N.K. Verma, ONGC Videsh

India’s per capita energy consumption is one-third of the global average, indicating potentially higher energy demand in the long term given the country’s path to economic development.

N.K. Verma ONGC Videsh

in figures

Blocks awarded under NELP policy254

India’s energy demand annual growth2.8 percent

Will India build its own shale miracle?

May 20, 2015

The managing director of ONGC Videsh, N.K. Verma, tells TOGY about India’s New Exploration Licensing Policy (NELP) and the technological capabilities of India’s public oil and gas companies. He further addresses the potential challenges of developing the country’s unconventional gas resources in light of low oil prices. ONGC Videsh is the wholly owned overseas exploration and production subsidiary of ONGC.

How successful has NELP been and what are some improvements expected to the policy framework before the 10th bidding round?

The Indian government introduced NELP to encourage participation of international oil companies and the Indian private sector in upstream by providing a level playing field through a new bidding round process. The introduction of NELP accelerated the pace of oil and gas exploration. This policy has resulted in the award of 254 blocks and encouraged participation from private and international players, increasing the number of foreign operators such as Niko Resources and Oilex.

Subsequent bidding rounds are expected to emphasise more robust policy elements to facilitate the rapid conversion of resources into reserves. Based on the experiences gained in the operationalisation of previous bid rounds, several improvements may be considered to NELP’s existing framework, to make it more attractive for international oil companies and private players before the 10th bidding round.

To simplify the process and make it more transparent, the government is evaluating various options of production-sharing contracts versus revenue sharing regimes to implement in the forthcoming bid round. Prior clearance of the blocks by statutory agencies and exploration in mining lease areas permitted by the government have generated interest among current and prospective operators.

What is the potential in developing India’s unconventional gas resources?

ONGC’s studies in the Damodar Basin and testing the flow of shale gas at the surface in 2011 marked the beginning of exploration for shale oil and gas in India. The government of India has drawn up a policy for exploration and exploitation of shale gas and oil for national oil companies in their nomination acreages. ONGC and Oil India are accordingly progressing with their plans for drilling in various basins to assess shale gas and oil potential across India.


Initiatives to produce gas from several unconventional gas resources such as coal bed methane, shale gas, gas hydrates, tight gas and underground coal gasification have been undertaken and are at different stages of development. Harnessing unconventional resources still pose several challenges due to the geography and geology of Indian provinces as they require customised technologies and approaches.

The primary challenges to unconventional hydrocarbon operations in India are the high cost of producing shale gas at a time of low oil prices, the availability of land and water resources for drilling and hydraulic fracturing along with the capacity of well services.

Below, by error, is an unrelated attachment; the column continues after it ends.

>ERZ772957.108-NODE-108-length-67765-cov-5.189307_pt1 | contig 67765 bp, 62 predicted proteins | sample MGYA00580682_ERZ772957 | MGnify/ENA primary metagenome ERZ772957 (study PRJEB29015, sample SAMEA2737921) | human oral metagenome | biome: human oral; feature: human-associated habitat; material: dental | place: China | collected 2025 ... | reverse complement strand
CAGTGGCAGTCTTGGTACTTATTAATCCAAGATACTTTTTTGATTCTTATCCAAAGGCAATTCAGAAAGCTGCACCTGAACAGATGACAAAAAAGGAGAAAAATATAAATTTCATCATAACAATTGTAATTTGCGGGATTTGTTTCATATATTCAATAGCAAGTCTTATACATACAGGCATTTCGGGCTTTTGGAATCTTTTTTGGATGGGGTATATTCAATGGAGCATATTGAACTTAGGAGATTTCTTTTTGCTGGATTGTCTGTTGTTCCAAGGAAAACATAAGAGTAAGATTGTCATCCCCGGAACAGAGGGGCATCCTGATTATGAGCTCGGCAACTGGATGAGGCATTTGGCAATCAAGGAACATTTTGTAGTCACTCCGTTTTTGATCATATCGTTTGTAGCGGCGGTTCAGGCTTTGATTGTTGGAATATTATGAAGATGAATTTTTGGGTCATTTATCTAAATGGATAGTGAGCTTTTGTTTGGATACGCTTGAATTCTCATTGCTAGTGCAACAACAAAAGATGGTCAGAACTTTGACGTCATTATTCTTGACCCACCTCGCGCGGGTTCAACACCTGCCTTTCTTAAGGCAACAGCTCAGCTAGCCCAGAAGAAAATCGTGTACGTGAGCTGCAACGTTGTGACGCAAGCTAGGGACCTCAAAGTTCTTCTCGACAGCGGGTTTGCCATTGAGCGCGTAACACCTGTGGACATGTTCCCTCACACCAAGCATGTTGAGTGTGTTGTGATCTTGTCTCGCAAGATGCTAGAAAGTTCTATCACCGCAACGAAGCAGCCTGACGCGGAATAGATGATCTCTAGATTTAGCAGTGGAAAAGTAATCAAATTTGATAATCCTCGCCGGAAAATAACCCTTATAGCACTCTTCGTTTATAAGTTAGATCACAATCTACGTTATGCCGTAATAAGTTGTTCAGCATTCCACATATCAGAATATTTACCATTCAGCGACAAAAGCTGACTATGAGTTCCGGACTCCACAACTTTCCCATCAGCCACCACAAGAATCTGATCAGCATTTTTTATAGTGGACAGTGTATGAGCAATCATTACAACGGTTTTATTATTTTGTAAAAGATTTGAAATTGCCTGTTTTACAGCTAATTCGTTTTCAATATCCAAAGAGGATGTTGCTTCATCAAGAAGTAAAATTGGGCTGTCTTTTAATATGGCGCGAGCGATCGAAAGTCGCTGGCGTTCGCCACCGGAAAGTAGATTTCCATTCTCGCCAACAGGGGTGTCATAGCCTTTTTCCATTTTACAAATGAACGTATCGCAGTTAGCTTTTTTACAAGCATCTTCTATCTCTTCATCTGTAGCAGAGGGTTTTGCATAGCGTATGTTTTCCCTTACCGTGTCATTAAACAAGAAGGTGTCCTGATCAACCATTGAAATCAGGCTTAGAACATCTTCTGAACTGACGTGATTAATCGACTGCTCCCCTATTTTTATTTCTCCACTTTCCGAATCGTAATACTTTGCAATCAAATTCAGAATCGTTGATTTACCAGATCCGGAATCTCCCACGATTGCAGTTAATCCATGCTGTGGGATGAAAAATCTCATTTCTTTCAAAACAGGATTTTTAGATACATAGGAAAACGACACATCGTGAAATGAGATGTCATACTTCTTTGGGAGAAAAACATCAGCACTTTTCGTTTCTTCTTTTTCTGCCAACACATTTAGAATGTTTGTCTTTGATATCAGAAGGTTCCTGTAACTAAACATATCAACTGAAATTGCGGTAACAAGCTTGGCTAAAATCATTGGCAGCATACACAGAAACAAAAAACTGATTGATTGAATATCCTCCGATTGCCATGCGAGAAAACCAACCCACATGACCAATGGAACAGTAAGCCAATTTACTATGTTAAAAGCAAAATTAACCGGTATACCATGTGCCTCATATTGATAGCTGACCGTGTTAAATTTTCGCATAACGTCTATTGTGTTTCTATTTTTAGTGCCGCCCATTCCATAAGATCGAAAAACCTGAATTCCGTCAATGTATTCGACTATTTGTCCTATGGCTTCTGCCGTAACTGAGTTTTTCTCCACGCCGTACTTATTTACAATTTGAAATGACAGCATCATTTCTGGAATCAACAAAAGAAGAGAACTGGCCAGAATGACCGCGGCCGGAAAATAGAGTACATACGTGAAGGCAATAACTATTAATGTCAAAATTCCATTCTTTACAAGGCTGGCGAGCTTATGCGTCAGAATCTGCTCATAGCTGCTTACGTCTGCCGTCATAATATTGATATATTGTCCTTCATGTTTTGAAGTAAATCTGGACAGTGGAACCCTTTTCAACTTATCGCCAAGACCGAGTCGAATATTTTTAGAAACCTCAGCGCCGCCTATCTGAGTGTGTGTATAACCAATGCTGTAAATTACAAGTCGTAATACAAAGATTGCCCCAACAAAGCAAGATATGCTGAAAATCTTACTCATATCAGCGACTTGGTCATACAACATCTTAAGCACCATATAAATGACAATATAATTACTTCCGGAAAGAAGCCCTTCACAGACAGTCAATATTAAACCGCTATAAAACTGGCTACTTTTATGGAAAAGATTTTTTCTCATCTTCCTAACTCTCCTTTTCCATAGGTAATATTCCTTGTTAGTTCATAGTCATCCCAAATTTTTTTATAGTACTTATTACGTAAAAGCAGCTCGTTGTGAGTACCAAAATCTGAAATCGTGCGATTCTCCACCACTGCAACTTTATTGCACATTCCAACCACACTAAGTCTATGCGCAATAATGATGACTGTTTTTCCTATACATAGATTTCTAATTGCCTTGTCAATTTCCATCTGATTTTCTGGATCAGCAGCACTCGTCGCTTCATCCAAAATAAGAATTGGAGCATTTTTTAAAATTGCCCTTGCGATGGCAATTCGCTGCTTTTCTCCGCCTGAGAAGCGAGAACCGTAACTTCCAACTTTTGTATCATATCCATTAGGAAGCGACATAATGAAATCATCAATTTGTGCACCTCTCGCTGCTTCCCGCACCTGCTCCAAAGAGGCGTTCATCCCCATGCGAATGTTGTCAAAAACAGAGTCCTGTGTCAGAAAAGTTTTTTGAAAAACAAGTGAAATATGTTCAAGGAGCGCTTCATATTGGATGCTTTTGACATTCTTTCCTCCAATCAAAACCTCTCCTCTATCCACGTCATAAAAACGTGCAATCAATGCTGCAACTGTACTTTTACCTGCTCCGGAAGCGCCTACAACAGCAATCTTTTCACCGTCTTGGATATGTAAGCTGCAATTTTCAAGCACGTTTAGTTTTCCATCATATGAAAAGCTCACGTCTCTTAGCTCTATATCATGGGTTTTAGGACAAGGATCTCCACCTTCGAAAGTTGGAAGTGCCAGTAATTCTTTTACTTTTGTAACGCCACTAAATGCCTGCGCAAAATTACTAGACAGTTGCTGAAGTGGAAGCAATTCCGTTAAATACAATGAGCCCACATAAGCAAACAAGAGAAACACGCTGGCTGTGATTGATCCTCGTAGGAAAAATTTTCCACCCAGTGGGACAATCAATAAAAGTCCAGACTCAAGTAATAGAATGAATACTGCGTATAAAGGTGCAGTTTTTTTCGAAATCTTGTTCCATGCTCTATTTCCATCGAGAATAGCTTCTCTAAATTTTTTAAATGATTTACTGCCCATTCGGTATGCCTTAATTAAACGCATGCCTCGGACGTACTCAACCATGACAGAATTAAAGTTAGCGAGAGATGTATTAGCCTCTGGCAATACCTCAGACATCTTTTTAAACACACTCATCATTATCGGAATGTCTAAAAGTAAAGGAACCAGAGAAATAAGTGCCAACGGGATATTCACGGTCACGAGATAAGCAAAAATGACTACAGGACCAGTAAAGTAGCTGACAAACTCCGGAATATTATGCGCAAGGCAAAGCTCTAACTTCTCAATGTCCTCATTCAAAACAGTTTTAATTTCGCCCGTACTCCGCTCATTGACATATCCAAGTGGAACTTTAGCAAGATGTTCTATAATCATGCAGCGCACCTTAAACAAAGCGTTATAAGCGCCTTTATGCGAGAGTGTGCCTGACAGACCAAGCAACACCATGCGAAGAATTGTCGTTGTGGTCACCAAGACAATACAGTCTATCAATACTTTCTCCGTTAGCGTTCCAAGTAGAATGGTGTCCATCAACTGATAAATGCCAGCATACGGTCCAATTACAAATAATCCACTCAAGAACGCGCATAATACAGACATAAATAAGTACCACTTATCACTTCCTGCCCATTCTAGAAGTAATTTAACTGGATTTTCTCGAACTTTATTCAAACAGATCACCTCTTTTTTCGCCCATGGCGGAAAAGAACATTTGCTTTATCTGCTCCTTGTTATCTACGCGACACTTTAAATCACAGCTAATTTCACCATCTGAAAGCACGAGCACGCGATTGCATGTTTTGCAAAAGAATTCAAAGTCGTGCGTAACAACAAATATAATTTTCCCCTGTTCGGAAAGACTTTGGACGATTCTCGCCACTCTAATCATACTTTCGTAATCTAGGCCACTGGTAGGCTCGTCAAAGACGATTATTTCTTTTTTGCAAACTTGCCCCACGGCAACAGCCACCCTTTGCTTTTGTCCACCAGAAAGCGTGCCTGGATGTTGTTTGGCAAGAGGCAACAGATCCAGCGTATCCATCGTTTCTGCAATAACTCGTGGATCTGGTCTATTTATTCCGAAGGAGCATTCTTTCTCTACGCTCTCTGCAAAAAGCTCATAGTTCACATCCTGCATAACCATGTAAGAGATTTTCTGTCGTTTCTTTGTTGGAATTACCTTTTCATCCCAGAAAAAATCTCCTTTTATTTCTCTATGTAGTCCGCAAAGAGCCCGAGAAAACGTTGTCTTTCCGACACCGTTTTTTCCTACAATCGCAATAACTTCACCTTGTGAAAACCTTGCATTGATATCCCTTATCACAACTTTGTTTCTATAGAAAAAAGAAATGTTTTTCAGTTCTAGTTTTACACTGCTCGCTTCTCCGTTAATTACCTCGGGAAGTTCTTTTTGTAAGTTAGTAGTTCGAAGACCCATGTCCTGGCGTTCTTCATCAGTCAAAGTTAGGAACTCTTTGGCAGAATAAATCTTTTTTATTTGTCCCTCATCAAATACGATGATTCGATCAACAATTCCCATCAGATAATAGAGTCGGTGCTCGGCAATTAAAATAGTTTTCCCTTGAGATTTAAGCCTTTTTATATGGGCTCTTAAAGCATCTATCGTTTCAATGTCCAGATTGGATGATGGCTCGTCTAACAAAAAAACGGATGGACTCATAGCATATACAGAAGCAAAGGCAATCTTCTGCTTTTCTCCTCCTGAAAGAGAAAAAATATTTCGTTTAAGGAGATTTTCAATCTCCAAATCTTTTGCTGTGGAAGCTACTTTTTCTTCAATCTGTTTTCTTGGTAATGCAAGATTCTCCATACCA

What are the technological capabilities of Indian state-owned companies in the upstream?

India’s upstream sector is equipped with the required technologies such as seismic and 3D geological simulations and modelling, extended and horizontal drilling as well as reservoir and production engineering. State-owned companies have made headway in advanced techniques in seismic data acquisition, processing and interpretation, drilling intelligence and decision making during operations. Persistent upgrades and innovation in technologies is key to sustained development. National oil companies such as ONGC have their own research and development centres as well as capabilities including wide ranging aspects of oil and gas exploration and production such as geological and geophysical surveys and analysis, drilling, reservoir engineering and offshore engineering.

New technologies are scouted, tested and adopted on a continuous basis to leverage the benefits. In January 2015, ONGC signed a memorandum of understanding with Pan-IIT, a consortium of seven Indian technological institutes, for collaborative and collective research and development programmes in the petroleum exploration and production areas.

What makes India’s upstream sector an attractive investment destination for international oil companies?

India’s per capita energy consumption is one-third of the global average, indicating potentially higher energy demand in the long term given the country’s path to economic development. According to EIA estimates India’s energy demand will rise by 2.8 percent per year for the next 25 years and by 2040, India and China will account for about half of global energy demand growth.

India could be an attractive destination for international oil companies entering the upstream sector because NELP promotes a transparent and enabling competitive business environment, and the country has a large pool of scientific manpower as well as infrastructure available. Government initiatives such as streamlining the fiscal regime, easing out the statutory clearances through a single-window process, promoting early monetisation of fields and revision of gas prices provide a favourable environment for investing in oil and gas industry.

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